Sandra Ardoin @sandraardoin
For this month’s post, I asked author Janet Ferguson to share her experience with Finishing Strong. Welcome, Janet!
How do you choose your next writing project?
My first writing project, Leaving Oxford, developed from my own struggle with anxiety and panic attacks. I felt a nudging for years, then finally, a hard push, that the story just had to be written! I personally believe it was God’s nudge, and I try to pay attention to that. Eventually. (I can be dense at times.) My next story ideas tended to be secondary characters that had shown up in that novel and demanded their own book. Again I hope the ideas were honoring Him. After four Southern Hearts novels, the series felt complete. (Although, I’ve had readers ask for Bryan, Emma, and Grant’s story, and someday I may write it.)
The stories after that, the Coastal Hearts novels, actually sprouted on various beach trips. I love to walk along the beach and think and pray. God’s beautiful creation stirs my creativity and imagination. These novels and novellas are less tightly connected to each other, and I like that. Less to remember for me, ha! Each grapples with a tough issue, like unanswered prayers, death of a child, and addiction, but in a way that I pray leads to hope.
As ideas float through, one usually lands on top. The Art of Rivers was a difficult novel to write, and at one point, I took a break from it to write a novella, Falling for Grace, for group project. The break turned out to be a good thing, because I learned a lot more about addiction from various sources in the meantime. I’m so glad I waited to finish it. There’s usually a lesson to be learned when I can’t get to the end when I want to. I have to wait for His timing.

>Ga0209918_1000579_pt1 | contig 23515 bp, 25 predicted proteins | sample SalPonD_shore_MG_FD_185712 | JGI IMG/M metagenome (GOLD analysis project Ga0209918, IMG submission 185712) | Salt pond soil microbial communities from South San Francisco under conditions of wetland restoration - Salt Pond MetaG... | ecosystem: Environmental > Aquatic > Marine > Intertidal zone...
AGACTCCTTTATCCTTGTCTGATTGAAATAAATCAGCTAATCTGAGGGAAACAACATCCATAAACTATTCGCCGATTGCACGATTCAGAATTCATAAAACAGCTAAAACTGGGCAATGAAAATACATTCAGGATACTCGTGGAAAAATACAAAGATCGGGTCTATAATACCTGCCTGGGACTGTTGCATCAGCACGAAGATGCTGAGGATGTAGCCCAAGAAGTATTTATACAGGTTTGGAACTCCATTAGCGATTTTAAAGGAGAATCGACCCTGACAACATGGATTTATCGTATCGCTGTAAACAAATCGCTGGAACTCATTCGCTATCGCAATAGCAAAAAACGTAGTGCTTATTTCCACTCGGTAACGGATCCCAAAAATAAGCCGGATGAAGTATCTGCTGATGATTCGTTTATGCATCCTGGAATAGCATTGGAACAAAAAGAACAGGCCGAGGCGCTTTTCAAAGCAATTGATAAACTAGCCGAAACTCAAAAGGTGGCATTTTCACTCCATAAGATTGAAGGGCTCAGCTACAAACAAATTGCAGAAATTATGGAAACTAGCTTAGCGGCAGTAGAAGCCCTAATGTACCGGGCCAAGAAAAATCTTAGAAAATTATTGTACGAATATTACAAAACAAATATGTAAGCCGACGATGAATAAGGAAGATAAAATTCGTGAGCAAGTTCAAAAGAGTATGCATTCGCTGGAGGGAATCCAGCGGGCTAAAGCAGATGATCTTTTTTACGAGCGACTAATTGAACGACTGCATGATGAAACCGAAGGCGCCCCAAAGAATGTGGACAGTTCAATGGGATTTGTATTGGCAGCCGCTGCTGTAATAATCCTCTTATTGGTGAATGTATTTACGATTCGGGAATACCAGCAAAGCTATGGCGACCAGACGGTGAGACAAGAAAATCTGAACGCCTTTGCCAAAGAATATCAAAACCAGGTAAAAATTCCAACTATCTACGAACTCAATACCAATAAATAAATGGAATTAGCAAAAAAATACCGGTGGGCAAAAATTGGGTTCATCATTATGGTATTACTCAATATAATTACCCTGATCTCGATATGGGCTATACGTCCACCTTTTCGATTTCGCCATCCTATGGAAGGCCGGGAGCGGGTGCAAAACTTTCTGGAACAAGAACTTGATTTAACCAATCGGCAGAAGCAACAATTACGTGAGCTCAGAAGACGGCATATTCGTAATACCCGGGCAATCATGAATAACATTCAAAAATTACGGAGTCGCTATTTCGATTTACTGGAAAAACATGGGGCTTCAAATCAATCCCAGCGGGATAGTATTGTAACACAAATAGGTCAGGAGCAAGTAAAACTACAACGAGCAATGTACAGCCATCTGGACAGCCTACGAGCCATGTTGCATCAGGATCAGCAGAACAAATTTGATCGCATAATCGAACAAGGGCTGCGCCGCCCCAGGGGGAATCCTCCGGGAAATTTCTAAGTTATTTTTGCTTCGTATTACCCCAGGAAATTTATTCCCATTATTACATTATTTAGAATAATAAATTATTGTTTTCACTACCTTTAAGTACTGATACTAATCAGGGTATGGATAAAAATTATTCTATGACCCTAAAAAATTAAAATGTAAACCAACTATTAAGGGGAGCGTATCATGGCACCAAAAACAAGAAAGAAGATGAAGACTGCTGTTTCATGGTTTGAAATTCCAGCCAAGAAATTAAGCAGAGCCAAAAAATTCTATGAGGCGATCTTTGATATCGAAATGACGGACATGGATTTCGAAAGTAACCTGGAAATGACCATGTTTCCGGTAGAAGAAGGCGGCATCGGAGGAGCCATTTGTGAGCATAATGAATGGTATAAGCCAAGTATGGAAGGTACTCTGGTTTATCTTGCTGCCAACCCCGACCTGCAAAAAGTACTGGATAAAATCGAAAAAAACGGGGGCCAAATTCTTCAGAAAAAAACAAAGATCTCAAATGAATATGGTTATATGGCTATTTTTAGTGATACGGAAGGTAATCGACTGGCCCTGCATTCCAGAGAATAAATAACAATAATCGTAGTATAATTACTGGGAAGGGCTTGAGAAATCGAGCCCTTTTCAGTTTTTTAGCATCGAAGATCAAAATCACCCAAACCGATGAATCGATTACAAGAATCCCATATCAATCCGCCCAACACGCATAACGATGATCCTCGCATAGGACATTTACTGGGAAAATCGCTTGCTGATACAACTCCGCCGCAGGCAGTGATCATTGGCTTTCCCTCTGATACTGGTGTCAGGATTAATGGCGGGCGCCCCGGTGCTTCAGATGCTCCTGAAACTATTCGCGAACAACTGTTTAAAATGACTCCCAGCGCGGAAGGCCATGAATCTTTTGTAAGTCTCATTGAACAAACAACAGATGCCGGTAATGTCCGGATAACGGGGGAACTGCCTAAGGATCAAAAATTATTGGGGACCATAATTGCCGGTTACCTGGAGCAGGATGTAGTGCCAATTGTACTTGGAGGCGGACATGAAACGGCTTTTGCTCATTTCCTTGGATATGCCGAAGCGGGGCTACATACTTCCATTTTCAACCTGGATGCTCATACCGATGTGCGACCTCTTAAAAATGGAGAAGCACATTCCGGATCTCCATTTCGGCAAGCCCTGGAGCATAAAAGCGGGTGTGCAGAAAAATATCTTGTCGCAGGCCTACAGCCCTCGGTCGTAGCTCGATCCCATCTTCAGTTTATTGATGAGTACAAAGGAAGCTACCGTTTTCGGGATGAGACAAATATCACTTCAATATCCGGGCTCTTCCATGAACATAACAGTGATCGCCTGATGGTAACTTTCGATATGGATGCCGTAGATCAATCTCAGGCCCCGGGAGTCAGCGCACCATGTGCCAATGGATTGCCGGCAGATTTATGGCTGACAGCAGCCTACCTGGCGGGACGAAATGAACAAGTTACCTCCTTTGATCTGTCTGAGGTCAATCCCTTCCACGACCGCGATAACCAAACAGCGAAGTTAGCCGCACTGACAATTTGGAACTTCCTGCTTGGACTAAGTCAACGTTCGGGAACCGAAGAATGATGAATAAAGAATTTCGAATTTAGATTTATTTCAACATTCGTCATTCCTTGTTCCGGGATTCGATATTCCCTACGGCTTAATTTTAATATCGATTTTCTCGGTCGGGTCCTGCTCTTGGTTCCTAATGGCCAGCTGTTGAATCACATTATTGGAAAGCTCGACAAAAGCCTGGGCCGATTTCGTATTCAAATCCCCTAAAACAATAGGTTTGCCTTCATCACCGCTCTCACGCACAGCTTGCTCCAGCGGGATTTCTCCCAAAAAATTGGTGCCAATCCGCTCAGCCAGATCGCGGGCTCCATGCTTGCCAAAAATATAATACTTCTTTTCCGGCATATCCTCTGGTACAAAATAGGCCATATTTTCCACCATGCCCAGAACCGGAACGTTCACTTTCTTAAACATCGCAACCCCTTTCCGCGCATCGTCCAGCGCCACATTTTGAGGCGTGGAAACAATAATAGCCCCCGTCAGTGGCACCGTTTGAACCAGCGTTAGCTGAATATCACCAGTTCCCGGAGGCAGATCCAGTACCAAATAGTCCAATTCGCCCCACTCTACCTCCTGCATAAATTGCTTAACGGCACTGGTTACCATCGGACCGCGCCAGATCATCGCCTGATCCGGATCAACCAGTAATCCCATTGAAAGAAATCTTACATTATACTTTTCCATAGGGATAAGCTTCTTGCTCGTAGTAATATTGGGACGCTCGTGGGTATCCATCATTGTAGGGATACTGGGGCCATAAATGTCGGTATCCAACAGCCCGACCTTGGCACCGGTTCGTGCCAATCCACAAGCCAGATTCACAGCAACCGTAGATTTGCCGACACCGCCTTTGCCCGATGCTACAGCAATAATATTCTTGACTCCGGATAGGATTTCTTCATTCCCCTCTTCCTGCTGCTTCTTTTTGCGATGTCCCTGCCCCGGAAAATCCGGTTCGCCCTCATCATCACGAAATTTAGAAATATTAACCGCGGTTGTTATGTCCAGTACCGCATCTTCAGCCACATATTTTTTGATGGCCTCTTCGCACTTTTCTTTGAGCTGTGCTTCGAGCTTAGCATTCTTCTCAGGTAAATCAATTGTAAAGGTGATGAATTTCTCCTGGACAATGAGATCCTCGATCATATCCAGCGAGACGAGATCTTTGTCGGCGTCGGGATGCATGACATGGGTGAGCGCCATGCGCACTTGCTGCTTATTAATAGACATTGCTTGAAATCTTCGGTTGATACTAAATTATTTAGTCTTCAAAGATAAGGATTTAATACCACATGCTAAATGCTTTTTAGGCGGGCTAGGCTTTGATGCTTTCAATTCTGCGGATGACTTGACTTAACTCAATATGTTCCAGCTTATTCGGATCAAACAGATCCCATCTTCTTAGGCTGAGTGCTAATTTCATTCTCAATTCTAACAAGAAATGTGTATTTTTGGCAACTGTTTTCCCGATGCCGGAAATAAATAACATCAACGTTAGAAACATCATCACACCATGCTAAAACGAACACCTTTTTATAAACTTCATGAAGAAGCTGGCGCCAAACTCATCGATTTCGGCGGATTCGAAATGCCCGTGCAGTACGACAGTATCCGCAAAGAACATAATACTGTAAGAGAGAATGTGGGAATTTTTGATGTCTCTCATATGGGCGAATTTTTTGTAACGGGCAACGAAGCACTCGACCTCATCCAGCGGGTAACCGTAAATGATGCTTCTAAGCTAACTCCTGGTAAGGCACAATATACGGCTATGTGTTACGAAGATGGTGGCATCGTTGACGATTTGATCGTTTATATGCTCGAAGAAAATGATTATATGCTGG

For Christian authors, my advice would be to listen to those nudges God places on your heart. Write for Him and with Him. Don’t fall apart if you get stuck. There’s probably something more He wants to teach you, and it will make for a better novel.
Rivers Sullivan bears both visible and invisible
scars—those on her shoulder from a bullet wound and those on her heart from the
loss of her fiancé during the same brutal attack. Not even her background as an
art therapist can help her regain her faith in humanity. Still, she scrapes
together the courage to travel to St. Simons Island to see the beach cottage
and art gallery she’s inherited from her fiancé. When she stumbles upon
recovering addicts running her gallery, she’s forced to reckon with her own
After the tragic drowning of his cousin, James Cooper Knight spends his days trying to make up for his past mistakes. He not only dedicates his life to addiction counseling, but guilt drives him to the water, searching for others who’ve been caught unaware of the quickly rising tides of St. Simons. When he rescues a peculiar blond woman and her sketch pad from a sandbar, then delivers this same woman to his deceased grandmother’s properties, he knows things are about to get even more complicated.
Tragic circumstances draw Cooper and Rivers closer, but they fight their growing feelings. Though Cooper’s been sober for years, Rivers can’t imagine trusting her heart to someone in recovery, and he knows a relationship with her will only rip his family further apart. Distrust and guilt are only the first roadblocks they must overcome if they take a chance on love.
Janet W. Ferguson grew up in Mississippi and received a degree in Banking and Finance from the University of Mississippi. She has served as a children’s minister and a church youth volunteer. An avid reader, she worked as a librarian at a large public high school. She writes humorous inspirational fiction for people with real lives and real problems. Janet and her husband have two grown children, one really smart dog, and a cat that allows them to share the space.
Her first novel Leaving Oxford is free when you sign up for her newsletter here.
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